British researchers have developed a scanning technique that allows you to read records made on scraps of papyrus, which were used in the burial of mummies. Among the interesting documents are shopping lists and tax returns.
In ancient Egypt, the swaddled mummy was first placed in a kind of box made of sheets of papyrus and pieces of cloth, and then placed in a sarcophagus and then into a tomb.
The deceased from the nobility and the rich were often wrapped in confessions written by themselves, wills and other important documents.
In the sarcophagi of the poor, scraps of papyrus, which formed part of everyday life, such as shopping lists or tax notices, were most often found.
According to scientists from University College London, developed by them together with colleagues from Manchester, new technologies will allow you to look into the daily life of Ancient Egypt.
Discovered so far in abundance of letters on the sarcophagi and the walls of the tombs of the pharaohs give an idea of the life of the upper classes of the ancient Egyptians. According to scientists, these records were a kind of propaganda of that time, so we know about those in power mostly what they wanted to convey to the descendants.
Now, thanks to the new scanning system, historians will be able to read very interesting documents and look at everyday life of ordinary people. The technology is that with the help of a different frequency and the force of the light exposure, the ink with which the documents are written starts to glow.
In particular, the second life was found by the mummy of a man, kept in the castle of Chiddingstone in the county of Kent. Scraps of papyrus used in the manufacture of his burial cocoon, allowed scientists to learn his real name and establish that the remains were mummified in the period from 664 BC to 30 CE.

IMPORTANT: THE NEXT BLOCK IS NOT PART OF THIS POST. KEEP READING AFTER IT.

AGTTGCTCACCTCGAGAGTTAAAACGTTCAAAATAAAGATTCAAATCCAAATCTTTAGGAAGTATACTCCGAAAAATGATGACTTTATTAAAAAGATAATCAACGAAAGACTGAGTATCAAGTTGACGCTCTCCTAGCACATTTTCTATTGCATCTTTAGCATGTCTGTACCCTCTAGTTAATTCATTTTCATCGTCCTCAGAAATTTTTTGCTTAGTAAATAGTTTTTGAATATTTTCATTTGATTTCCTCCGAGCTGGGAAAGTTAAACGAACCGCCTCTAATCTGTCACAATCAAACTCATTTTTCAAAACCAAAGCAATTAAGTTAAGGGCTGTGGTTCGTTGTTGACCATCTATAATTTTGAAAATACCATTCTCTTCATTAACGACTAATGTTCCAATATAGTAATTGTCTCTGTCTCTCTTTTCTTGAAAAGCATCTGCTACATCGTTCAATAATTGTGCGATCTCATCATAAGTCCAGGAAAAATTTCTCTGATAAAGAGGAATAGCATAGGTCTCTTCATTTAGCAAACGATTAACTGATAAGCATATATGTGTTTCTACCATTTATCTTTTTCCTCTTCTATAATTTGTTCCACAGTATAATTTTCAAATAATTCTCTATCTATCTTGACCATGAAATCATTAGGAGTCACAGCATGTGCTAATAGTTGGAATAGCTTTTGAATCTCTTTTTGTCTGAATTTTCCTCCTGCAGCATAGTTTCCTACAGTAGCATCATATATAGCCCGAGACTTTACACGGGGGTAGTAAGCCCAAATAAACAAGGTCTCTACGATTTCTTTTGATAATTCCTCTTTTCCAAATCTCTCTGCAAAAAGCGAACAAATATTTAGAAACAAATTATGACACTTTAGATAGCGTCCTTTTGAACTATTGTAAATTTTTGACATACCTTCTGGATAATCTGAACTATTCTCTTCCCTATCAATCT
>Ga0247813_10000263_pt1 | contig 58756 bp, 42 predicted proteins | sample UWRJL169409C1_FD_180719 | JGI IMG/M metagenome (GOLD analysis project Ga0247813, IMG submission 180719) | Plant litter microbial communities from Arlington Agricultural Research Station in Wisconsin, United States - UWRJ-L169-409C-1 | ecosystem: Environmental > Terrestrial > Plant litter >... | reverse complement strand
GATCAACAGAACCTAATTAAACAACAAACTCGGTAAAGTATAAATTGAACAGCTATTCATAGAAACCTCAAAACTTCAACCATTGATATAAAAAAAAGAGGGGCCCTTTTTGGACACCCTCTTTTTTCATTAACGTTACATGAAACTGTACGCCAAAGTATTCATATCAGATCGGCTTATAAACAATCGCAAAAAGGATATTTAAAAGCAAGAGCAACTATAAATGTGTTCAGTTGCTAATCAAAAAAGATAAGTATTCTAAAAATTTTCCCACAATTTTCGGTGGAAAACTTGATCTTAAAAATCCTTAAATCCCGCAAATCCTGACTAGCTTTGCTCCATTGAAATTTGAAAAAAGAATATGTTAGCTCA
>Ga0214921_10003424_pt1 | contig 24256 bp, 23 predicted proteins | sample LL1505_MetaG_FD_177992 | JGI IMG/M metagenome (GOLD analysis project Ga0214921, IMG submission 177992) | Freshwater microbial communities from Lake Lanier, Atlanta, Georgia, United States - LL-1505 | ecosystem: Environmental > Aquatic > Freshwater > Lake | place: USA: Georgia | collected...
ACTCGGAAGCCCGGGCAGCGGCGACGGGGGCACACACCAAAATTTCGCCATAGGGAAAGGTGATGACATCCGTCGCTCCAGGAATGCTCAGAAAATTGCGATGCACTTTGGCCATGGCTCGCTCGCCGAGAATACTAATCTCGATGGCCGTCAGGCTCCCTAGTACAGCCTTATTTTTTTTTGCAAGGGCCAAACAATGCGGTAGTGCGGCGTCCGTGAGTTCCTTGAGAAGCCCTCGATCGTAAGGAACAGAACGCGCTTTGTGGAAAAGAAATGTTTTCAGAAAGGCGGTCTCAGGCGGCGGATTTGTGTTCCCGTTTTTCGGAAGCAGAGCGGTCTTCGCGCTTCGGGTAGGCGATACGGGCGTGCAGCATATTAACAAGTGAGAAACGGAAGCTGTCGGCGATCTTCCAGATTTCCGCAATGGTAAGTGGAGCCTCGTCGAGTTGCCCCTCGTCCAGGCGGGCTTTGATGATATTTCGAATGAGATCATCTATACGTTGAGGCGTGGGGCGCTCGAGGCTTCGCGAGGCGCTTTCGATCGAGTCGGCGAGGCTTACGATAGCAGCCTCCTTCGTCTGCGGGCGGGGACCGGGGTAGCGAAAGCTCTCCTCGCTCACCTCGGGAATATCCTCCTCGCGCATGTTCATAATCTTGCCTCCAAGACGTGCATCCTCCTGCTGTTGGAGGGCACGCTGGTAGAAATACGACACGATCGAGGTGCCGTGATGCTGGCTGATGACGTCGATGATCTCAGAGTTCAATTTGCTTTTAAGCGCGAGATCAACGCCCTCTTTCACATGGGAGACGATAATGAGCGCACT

On a piece of papyrus located at the bottom of the mummy, the name of the deceased – Irethorru, meaning “the eye of Horus is addressed to my enemies” is read.
“Since papyrus waste was used in the manufacture of such prestigious objects [as masks and sarcophagi], their continued safety was given great attention,” says the project’s scientific adviser, Professor Adam Gibson.
“These masks are one of the best repositories of secondary papyrus documents, which, if not for such an application, would simply be thrown out, and in them there is so much information about these people and their lives,” the scientist continues.
Most often, the records are hidden under a layer of special paste and other materials used in the manufacture of sarcophagi. The only way to read the writing so far was to destroy the layers that cover the papyri.
Before the historians there was a dilemma: to get to the records and learn more about the life of the ancient Egyptians or to save the work of the masters who participated in the mummification and burial of the body.
“I’m horrified when I see how priceless artifacts are being destroyed to access the text. It is a crime. The number of such items is limited, and now we have a technology that allows us to preserve this beauty, and to read the documentary records made by the ancient Egyptians about their lives, what was important to them, “says Egyptologist from University College London Catherine Piquet .